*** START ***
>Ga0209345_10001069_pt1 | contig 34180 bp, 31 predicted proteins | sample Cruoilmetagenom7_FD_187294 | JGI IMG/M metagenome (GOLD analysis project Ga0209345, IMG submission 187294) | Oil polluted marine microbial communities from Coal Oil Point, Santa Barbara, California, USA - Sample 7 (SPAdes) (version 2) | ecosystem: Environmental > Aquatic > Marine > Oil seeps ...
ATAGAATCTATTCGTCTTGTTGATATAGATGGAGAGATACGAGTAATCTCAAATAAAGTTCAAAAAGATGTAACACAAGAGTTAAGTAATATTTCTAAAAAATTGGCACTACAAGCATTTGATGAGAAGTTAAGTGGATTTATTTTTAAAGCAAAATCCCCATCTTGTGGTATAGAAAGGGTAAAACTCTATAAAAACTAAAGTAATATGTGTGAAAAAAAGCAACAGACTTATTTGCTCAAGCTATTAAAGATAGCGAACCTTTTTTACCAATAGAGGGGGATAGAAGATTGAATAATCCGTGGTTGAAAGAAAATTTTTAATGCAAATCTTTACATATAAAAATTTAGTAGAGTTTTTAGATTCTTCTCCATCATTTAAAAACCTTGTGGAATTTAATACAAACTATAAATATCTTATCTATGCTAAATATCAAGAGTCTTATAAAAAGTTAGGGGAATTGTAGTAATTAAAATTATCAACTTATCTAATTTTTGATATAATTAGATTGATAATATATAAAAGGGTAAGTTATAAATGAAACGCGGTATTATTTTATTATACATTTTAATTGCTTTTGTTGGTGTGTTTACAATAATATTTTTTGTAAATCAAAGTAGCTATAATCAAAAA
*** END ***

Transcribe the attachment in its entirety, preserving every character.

>Ga0209345_10001069_pt1 | contig 34180 bp, 31 predicted proteins | sample Cruoilmetagenom7_FD_187294 | JGI IMG/M metagenome (GOLD analysis project Ga0209345, IMG submission 187294) | Oil polluted marine microbial communities from Coal Oil Point, Santa Barbara, California, USA - Sample 7 (SPAdes) (version 2) | ecosystem: Environmental > Aquatic > Marine > Oil seeps ...
ATAGAATCTATTCGTCTTGTTGATATAGATGGAGAGATACGAGTAATCTCAAATAAAGTTCAAAAAGATGTAACACAAGAGTTAAGTAATATTTCTAAAAAATTGGCACTACAAGCATTTGATGAGAAGTTAAGTGGATTTATTTTTAAAGCAAAATCCCCATCTTGTGGTATAGAAAGGGTAAAACTCTATAAAAACTAAAGTAATATGTGTGAAAAAAAGCAACAGACTTATTTGCTCAAGCTATTAAAGATAGCGAACCTTTTTTACCAATAGAGGGGGATAGAAGATTGAATAATCCGTGGTTGAAAGAAAATTTTTAATGCAAATCTTTACATATAAAAATTTAGTAGAGTTTTTAGATTCTTCTCCATCATTTAAAAACCTTGTGGAATTTAATACAAACTATAAATATCTTATCTATGCTAAATATCAAGAGTCTTATAAAAAGTTAGGGGAATTGTAGTAATTAAAATTATCAACTTATCTAATTTTTGATATAATTAGATTGATAATATATAAAAGGGTAAGTTATAAATGAAACGCGGTATTATTTTATTATACATTTTAATTGCTTTTGTTGGTGTGTTTACAATAATATTTTTTGTAAATCAAAGTAGCTATAATCAAAAA